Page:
The 1741-2 north aisle had five round-headed windows which contrasted with the windows of the south aisle Two of the round-headed windows survived the general restoration of 1879-1888

The vestry to the north of the chancel was added during the general restoration of 1879-1888

South Porch and South Aisle


The main west door leads through the West Porch, the Parish's memorial to the dead of the two World Wars

Above the porch is the ringers’ gallery 1637 It was formerly an organ loft The bells date from 1820 They were recast in 1968


Warden’s pews at the west end of the nave survived the general restoration

The roof 1675 11 replaced an earlier one The timbering is rough as it was not designed to be exposed

The nave chandelier is dated 1814 Electric lighting replaced acetylene gas in 1936 Ancient candle brackets remain on the pillars and the south wall

Paintings above the pillars represent the twelve apostles and the twelve tribes of Israel They were executed in 1719 by the travelling painter who had decorated the eighteenth-century ceiling which was removed as part of the general restoration

The pulpit is Jacobean 1607 It was found in 1858 encased in the three-decker pulpit which had been made in 1710 It had replaced the 1560 pulpit

A fragment of heraldic glass from an early window in the Legh chapel 1601 is now kept in an illuminated cabinet at the west end of the nave,12 near a memorial book remembering those who lost their lives in the two World Wars

In 2001 a three-manual Allen Renaissance Digital Organ was installed to replace the pipe organ At the same time a dais was installed with space for a nave communion table


Incised slab commemorating Reginald Legh

The chancel is entered through a screen which had been erected in 1740 for the Legh Chapel It has borne the Hanoverian Arms since 1787

A memorial slab built into the north wall of the sanctuary is the oldest memorial in the church 1482 It commemorates Reginald Legh who helped to build the tower and south porch This and other slabs were built into the walls when the church was cleared of altar-tombs

The two-tier chandelier in the chancel is dated 1712

The east window 1915 represents the river and tree of life as described in Revelations, 22: 1-2 It replaced an earlier window which was had been inserted sixty years previously

A thirteenth century three-light window in the north side of the chancel is filled with simulated organ pipes

The main window in the south of the chancel has a representation of Christ’s call of St Peter It was inserted in 1981 Most of the other glass in the church dates from 1882-1896

North aisleedit

The 13th century font at the west end of the aisle was refaced and recut in 1857 The sculptured heads may represent monks or lay brothers from the Abbey of St Werburgh

At the east end of the north aisle is the Legh Chantry Chapel,13 separated from the rest of the aisle by a heavy oak screen

South aisleedit

At the east end of the south aisle, the Tytherington Chantry Chapel, dedicated to St Nicholas, was created in 1350 A 14th century piscina with a carved head typical of the period projects from the wall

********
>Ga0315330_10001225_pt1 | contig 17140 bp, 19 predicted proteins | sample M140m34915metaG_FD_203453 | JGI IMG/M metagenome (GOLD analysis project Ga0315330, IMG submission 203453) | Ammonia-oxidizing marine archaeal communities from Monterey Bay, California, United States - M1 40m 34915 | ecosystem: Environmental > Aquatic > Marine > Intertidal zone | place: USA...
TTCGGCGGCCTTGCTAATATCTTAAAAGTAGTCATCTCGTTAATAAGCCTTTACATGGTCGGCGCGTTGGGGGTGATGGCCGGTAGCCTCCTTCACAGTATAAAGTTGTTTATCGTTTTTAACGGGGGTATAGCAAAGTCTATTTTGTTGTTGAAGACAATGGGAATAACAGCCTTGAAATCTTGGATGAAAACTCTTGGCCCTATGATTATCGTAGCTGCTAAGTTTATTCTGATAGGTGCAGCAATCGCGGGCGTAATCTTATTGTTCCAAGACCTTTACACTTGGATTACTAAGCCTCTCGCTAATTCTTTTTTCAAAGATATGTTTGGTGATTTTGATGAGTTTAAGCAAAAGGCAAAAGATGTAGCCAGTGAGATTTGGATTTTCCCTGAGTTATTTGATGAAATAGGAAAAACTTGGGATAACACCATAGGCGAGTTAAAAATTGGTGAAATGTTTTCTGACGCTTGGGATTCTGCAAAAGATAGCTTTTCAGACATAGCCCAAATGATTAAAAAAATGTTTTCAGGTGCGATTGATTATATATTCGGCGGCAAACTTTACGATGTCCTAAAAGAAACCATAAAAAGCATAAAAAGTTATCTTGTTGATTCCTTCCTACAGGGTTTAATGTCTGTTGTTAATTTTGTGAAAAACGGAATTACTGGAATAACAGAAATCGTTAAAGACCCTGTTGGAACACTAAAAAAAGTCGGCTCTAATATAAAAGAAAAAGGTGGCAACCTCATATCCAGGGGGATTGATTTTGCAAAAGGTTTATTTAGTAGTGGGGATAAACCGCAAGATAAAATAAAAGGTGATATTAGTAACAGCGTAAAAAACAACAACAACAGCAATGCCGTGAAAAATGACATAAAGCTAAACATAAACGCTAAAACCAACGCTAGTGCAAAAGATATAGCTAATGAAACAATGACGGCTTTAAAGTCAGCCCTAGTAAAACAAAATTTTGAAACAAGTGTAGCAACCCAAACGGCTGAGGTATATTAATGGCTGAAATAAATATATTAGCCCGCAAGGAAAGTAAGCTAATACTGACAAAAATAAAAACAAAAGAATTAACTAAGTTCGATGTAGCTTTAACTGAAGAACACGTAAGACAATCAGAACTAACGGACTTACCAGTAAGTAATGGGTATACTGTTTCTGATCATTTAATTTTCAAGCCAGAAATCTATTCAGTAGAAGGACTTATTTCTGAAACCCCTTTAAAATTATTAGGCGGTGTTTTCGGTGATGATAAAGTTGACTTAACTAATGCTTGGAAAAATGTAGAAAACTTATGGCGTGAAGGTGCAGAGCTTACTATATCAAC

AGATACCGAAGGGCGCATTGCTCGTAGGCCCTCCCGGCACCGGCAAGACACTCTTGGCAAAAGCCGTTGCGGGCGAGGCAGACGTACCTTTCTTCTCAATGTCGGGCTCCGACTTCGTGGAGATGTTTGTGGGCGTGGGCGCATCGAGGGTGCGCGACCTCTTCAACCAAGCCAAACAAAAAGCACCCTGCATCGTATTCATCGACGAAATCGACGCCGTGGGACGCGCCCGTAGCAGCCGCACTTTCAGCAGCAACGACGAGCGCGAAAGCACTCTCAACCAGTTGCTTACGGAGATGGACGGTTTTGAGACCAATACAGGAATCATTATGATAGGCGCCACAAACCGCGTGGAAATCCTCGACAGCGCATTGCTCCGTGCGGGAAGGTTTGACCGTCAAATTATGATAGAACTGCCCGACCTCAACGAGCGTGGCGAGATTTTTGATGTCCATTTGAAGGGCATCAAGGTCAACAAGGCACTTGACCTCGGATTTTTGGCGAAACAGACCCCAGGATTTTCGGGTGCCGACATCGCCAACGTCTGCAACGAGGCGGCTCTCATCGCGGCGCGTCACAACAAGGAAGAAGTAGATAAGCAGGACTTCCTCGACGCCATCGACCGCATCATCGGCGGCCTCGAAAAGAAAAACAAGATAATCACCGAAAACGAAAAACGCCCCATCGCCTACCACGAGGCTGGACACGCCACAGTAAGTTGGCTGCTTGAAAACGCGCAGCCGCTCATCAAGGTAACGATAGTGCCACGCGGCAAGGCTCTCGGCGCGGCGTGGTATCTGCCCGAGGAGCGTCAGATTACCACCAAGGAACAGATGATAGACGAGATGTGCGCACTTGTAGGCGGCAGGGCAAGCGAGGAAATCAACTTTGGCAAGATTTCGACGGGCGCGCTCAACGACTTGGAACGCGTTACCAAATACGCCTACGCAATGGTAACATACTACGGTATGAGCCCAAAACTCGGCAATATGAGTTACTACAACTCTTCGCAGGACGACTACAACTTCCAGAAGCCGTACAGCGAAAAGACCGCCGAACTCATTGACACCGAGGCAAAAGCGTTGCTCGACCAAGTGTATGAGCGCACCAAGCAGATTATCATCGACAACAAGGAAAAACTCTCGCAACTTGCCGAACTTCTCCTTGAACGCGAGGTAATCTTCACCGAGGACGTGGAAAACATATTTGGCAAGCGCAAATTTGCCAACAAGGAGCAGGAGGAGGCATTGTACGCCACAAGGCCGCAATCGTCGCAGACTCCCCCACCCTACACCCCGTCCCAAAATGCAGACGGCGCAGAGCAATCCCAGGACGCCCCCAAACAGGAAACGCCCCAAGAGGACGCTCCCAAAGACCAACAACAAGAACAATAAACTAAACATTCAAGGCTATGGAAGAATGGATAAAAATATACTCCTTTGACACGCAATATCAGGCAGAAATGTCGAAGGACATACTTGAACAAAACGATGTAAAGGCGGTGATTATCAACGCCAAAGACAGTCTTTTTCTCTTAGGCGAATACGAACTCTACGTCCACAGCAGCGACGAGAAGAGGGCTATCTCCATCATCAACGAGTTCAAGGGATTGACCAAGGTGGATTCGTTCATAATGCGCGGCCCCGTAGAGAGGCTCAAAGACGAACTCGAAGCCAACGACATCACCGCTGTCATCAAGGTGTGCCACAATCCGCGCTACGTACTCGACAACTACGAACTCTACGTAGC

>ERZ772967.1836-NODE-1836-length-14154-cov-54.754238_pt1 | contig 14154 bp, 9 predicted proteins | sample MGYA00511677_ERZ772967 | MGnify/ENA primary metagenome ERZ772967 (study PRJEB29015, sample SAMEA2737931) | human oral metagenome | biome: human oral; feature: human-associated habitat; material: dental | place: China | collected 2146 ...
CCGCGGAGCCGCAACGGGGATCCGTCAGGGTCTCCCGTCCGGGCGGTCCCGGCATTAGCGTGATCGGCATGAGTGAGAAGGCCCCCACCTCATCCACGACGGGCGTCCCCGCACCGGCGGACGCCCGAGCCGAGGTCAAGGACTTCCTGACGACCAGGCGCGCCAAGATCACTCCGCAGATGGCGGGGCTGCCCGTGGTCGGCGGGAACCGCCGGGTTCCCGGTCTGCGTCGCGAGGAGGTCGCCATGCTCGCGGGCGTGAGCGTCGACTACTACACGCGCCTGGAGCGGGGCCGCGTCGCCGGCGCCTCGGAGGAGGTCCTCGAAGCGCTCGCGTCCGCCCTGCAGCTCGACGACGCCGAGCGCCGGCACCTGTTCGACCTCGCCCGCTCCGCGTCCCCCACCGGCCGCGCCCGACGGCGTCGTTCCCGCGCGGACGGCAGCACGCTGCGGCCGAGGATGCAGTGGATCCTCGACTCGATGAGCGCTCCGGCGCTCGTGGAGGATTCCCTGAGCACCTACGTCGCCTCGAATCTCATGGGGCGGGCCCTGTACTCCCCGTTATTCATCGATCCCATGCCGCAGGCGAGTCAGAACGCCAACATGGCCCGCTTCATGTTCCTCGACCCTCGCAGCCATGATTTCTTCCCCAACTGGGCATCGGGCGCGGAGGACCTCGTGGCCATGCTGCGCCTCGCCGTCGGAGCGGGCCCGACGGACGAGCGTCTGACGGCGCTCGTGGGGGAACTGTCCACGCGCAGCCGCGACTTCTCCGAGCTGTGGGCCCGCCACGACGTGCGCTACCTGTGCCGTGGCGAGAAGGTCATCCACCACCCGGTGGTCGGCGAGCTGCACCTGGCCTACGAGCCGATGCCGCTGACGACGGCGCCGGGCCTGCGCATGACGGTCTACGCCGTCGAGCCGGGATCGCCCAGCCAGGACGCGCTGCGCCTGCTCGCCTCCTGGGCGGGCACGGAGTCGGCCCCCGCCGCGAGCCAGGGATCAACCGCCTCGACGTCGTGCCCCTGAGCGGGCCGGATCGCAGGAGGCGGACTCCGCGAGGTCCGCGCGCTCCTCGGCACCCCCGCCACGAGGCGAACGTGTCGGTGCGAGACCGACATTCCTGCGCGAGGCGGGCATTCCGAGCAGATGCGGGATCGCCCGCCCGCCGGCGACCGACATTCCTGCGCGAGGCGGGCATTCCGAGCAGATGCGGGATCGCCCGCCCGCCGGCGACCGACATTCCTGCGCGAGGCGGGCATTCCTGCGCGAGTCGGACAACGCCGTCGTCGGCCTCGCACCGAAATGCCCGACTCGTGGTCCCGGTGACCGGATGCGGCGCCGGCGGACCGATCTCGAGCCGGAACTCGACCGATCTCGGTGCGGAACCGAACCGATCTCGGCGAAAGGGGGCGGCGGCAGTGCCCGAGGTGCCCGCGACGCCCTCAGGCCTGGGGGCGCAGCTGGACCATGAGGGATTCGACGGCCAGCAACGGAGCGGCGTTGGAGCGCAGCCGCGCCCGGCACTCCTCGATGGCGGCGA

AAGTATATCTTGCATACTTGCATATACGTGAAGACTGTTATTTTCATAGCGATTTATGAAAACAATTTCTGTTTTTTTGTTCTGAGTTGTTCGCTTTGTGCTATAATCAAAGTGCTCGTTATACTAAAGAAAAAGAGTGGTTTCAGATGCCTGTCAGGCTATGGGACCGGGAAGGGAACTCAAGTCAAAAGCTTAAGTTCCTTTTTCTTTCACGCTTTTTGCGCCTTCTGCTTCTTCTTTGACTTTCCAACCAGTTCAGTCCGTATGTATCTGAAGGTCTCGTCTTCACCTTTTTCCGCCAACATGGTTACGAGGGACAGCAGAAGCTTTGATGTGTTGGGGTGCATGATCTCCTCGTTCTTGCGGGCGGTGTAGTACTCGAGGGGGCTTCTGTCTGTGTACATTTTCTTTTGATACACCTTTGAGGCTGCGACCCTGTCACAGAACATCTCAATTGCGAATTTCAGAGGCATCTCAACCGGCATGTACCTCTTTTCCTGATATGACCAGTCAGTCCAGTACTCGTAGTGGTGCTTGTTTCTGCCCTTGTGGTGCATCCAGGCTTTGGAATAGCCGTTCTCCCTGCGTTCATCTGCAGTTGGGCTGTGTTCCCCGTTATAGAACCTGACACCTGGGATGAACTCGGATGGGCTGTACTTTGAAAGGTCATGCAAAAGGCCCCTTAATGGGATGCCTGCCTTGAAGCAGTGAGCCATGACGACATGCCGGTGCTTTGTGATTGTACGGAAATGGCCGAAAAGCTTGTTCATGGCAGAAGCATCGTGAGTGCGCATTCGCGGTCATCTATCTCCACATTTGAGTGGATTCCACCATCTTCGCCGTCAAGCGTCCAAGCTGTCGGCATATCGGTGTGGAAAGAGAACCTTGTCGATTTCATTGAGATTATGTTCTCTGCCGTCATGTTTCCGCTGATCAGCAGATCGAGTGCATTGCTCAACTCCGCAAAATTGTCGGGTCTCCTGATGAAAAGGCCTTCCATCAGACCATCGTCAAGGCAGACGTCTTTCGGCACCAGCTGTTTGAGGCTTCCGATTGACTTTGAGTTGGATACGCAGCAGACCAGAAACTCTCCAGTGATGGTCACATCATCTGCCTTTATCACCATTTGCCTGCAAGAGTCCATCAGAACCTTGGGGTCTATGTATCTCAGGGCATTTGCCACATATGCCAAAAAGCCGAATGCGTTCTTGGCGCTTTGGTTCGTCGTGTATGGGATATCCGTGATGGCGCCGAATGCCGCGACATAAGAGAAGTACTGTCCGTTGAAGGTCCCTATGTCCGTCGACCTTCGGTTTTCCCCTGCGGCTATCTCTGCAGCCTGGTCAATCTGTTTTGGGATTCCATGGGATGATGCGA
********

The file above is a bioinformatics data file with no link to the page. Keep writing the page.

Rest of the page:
A small figure of St Nicholas at the top of the east window of the south aisle is 14th Century, the oldest piece of glass in the church14

Vicars of Prestburyedit

See alsoedit

  • Cheshire portal
  • Grade I listed buildings in Cheshire East
  • Grade I listed churches in Cheshire
  • Listed buildings in Prestbury, Cheshire
  • Norman architecture in Cheshire



  1. ^ Historic England, "Church of St Peter, Prestbury 1221919", National Heritage List for England, retrieved 14 May 2012 
  2. ^ Historic England, "Chapel in St Peter's churchyard, Prestbury 1221896", National Heritage List for England, retrieved 14 May 2012 
  3. ^ Historic England, "Lychgate and west wall of St Peter's churchyard, Prestbury 1221894", National Heritage List for England, retrieved 14 May 2012 
  4. ^ Historic England, "Hearse House in St Peter's churchyard, Prestbury 1221897", National Heritage List for England, retrieved 14 May 2012 
  5. ^ Historic England, "Sundial in St Peter's churchyard, Prestbury 1274911", National Heritage List for England, retrieved 14 May 2012 
  6. ^ St Peter, Prestbury, Church of England, retrieved 30 April 2011 
  7. ^ Prestbury, Norman Chapel, Cheshire, Corpus of Romanesque Sculpture in Britain and Ireland, retrieved 13 June 2010 
  8. ^ Prestbury Cheshire Website Retrieval date: 26 September 2007
  9. ^ Historic England, "Cross shaft in St Peter's churchyard, Prestbury 1012883", National Heritage List for England, retrieved 14 May 2012 
  10. ^ PRESTBURY ST PETER CHURCHYARD, Commonwealth War Graves Commission, retrieved 3 February 2013 
  11. ^ Scrapbook of Cheshire Antiquities, accessed 27 September 2007
  12. ^ Prestbury, St Peter 1, Corpus Vitrearum Medii Aevi CVMA of Great Britain, retrieved 2 January 2011 
  13. ^ Scrapbook of Cheshire Antiquities, accessed 3 October 2007
  14. ^ Prestbury, St Peter 2, Corpus Vitrearum Medii Aevi CVMA of Great Britain, retrieved 2 January 2011 


  • "Old Cheshire Churches" by Raymond Richards, Revised and Enlarged Edition, EJMorton Publishers, Didsbury, 1973, ISBN 0-901598-90-9
  • “St Peter’s Prestbury: a Personal Response” by Gordon B Hindle, Church of St Peter, Prestbury, Cheshire, 2001
  • “Prestbury and its Ancient Church”, St Peter’s Church, Prestbury, 2006


The Village People: life around St Peter's Church, Prestbury, Cheshire A Granada Television series, spring 2002

External linksedit

  • Musical tradition
  • Daughter church
  • A Scrapbook of Cheshire Antiquities: Prestbury
  • Medieval stained glass information from CVMA